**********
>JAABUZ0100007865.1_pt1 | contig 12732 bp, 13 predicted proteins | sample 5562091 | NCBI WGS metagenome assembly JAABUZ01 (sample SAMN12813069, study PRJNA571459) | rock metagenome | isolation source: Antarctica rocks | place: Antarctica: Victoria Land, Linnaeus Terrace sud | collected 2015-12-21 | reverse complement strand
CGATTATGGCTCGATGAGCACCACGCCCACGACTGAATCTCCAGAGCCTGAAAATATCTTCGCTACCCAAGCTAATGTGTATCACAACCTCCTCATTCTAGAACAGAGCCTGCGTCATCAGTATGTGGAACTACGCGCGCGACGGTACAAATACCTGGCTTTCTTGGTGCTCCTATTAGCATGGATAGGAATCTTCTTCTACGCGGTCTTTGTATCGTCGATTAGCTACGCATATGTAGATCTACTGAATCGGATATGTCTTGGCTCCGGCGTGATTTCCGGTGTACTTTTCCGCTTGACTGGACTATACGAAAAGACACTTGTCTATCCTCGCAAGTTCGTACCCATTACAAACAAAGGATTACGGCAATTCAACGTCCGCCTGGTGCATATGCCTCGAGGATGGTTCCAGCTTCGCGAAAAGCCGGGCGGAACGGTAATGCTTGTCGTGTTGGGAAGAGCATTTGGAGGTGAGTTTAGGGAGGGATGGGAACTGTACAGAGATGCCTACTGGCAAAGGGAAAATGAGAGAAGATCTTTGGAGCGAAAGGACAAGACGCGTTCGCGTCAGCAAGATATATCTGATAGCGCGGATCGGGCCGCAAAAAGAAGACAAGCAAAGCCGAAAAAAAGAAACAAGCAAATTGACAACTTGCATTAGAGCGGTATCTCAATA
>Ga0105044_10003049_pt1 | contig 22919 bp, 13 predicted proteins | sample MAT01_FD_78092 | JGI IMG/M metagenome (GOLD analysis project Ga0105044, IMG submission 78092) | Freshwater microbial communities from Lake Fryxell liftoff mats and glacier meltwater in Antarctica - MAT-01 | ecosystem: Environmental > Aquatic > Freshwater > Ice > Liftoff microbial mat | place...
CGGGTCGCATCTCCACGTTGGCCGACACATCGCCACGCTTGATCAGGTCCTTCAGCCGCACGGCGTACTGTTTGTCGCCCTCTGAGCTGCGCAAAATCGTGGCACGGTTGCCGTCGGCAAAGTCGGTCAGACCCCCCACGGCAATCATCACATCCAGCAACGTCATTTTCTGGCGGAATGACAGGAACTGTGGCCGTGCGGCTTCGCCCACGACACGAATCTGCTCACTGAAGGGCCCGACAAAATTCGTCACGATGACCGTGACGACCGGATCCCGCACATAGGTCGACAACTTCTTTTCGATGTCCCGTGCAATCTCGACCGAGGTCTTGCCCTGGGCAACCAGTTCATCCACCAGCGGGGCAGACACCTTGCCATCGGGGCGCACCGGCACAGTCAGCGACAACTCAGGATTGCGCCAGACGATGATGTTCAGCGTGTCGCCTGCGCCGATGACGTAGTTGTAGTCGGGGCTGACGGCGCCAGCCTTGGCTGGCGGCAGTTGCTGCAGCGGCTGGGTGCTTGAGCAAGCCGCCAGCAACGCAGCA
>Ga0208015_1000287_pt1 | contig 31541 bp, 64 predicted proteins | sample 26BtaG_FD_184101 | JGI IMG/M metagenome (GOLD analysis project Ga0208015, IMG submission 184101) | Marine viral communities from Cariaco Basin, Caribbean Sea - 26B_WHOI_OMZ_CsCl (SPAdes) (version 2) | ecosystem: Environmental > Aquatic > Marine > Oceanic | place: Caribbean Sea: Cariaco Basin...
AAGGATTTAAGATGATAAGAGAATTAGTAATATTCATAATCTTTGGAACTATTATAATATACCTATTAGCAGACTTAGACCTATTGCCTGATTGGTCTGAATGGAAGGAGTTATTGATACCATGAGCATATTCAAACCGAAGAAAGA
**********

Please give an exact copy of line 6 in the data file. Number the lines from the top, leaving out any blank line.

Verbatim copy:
AAGGATTTAAGATGATAAGAGAATTAGTAATATTCATAATCTTTGGAACTATTATAATATACCTATTAGCAGACTTAGACCTATTGCCTGATTGGTCTGAATGGAAGGAGTTATTGATACCATGAGCATATTCAAACCGAAGAAAGA